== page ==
On September 17, 1991, Linus Torvalds released Linux kernel (version 0.01) for the first time. Here’s a brief look at how a small hobby project grew up and enveloped the world—and what has made Linux endure for so long.
Paleolithic hunters built mammoth traps in what is now Mexico some 14,700 years ago. An unknown sea creature left footprints in sand some 550 million years ago, making them the oldest known footprints on Earth. The mysterious Denisovan humans reached southeast Asia 160,000 years ago, as evidenced by a jawbone found on…
Forty years ago today—on August 12, 1981—IBM introduced the very first IBM Personal Computer, also known as the IBM PC (Model 5150). It sold well and set standards that are still with us today. Here’s what it was like to buy and use one in the early 1980s.
At Slate, Dan Kois offers a brief history of Segway, the ingenious but too-hyped and too-dorky electric ride that became a joke upon its release. Twenty years on the current owner is a Chinese go kart company that sells actual Segways online (you can buy them from Amazon for about $500!) — Read the rest
It would appear that we’re a bit closer to the source of the asteroid that killed all the dinosaurs on Earth. Researchers from Southwest Research Institute published a paper this week with research on material samples harvested from the crater dated back to the event that changed the course of life on Earth. Perhaps most surprising among the details shared … Continue reading
Walter Freeman was ambidextrous, so he could do two lobotomies at the same time. These involved jabbing two icepicks from the junk drawer in his kitchen into the eye sockets of two different patients until he felt the thin orbital bones behind their eyes crack. Swishing the picks back and forth was then all it took to sever each patient’s frontal lobe from her limbic system, unhooking her executive function and judgement from her emotions and appetites. Yes, it was usually a her.
Although he got the dubious honor of having this nifty book named for him, Dr. Freeman is not even the worst among the gallery of rogues profiled by Sam Kean in his new book The Icepick Surgeon. Freeman wasn’t a Nazi, and he wasn’t a slaver. It’s hard to beat those populations for bad guys.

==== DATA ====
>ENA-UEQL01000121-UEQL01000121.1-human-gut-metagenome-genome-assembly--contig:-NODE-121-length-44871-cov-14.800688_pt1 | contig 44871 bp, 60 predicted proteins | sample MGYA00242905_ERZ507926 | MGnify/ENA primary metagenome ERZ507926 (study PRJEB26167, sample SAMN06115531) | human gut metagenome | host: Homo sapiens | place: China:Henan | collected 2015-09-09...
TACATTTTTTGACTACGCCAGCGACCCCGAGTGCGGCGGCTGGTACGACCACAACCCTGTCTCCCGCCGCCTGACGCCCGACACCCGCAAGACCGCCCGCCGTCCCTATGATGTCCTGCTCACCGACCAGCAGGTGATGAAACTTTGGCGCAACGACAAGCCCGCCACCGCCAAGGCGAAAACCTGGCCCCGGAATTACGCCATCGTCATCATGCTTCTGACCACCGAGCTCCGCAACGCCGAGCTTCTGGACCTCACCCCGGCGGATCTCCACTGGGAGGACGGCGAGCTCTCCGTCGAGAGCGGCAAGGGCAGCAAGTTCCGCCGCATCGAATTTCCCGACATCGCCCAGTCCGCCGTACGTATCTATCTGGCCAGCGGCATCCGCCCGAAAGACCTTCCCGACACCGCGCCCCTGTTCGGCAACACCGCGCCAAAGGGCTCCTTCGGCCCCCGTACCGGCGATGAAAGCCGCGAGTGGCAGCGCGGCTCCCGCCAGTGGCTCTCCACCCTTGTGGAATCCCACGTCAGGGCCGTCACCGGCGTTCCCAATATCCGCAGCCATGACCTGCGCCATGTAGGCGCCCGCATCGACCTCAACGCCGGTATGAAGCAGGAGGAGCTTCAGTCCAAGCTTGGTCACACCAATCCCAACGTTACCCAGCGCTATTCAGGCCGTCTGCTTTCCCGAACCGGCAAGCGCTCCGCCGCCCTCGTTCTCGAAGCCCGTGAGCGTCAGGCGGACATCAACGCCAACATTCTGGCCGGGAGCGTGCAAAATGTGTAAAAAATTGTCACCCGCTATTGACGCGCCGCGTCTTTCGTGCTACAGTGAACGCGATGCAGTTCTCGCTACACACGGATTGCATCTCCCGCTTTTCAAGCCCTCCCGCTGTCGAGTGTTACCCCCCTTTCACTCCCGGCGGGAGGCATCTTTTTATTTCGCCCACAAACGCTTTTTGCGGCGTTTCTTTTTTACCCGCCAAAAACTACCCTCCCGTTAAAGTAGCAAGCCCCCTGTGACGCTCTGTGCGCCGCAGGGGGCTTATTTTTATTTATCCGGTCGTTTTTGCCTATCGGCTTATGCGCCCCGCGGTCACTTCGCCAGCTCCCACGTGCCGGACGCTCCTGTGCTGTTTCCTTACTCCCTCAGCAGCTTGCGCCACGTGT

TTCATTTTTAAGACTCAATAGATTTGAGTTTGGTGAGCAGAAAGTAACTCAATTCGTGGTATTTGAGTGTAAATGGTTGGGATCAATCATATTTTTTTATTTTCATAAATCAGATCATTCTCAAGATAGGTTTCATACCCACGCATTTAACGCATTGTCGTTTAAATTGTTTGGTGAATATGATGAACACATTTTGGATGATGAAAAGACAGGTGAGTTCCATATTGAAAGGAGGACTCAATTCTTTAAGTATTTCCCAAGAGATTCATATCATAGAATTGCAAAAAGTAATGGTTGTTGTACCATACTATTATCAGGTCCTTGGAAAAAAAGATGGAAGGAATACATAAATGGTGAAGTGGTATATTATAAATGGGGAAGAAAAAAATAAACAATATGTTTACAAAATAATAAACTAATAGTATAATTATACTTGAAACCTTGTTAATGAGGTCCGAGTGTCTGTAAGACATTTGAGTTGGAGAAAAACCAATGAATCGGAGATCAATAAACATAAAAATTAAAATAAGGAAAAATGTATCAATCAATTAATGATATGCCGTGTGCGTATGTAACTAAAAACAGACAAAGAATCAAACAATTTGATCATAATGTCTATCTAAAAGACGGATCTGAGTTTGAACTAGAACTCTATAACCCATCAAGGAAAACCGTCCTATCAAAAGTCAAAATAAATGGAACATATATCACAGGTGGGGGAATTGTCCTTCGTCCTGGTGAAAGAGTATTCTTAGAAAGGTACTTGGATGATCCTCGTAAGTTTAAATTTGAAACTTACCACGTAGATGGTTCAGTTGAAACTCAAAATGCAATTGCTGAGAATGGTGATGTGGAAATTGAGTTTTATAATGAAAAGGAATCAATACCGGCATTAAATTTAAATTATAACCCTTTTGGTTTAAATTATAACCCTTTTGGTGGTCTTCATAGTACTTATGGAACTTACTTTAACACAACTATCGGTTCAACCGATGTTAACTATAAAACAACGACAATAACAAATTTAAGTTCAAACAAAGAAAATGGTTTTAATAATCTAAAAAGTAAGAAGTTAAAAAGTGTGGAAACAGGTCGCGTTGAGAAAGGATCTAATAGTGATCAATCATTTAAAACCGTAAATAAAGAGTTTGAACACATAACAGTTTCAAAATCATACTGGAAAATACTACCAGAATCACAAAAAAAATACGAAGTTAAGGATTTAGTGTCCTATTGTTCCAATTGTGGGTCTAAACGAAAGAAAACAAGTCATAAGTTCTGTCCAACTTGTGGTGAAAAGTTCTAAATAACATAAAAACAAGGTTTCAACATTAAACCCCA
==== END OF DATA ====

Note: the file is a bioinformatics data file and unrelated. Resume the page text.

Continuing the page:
Sam Kean has a thing for scientific malfeasance. His previous books have touched on it, but this one is entirely dedicated to mad scientists—monomaniacs who kept their eye on the prize to the exclusion of all else, like pain, suffering, and morals. Occasionally, the prize was data; more often it was fame and fortune. But regardless of their motives, these guys (yes, it was usually a him) brushed aside any ethical qualms they may have had if those qualms interfered with their research program or whatever hypothesis they were chasing down. This book addresses why and how they did so.
An excellent animated explainer covering the first fighter jet, Nazi Germany’s Me-262, the revered long-range fighter escort of the European theater, the P-51D Mustang, and some of their known engagements.
Airplanes back then were generally beautiful things, especially for war machines. — Read the rest
Over the past 35 years, Microsoft has released at least 30 major versions of the Windows operating system. But they weren’t all created equal, so we thought it would be fun to rank the 10 greatest desktop versions of this essential OS.
In the 1990s, Microsoft produced a wide range of multimedia CD-ROM educational and entertainment titles under the brand “Microsoft Home.” These guides covered topics as diverse as dogs, dinosaurs, wine, and gardening. We take a look at some of these forgotten classics.
Researchers have recently conducted CT scans on the mummified remains of an ancient Egyptian pharaoh called Seqenenre-Taa-II. The pharaoh ruled over southern Egypt when the Hyksos occupied the country from 1650-1550 BCE. Seqenenre-Taa-II was killed while trying to wrestle his country from foreign control. The mummified remains were first discovered and studied in the 1880s. Since the discovery of the … Continue reading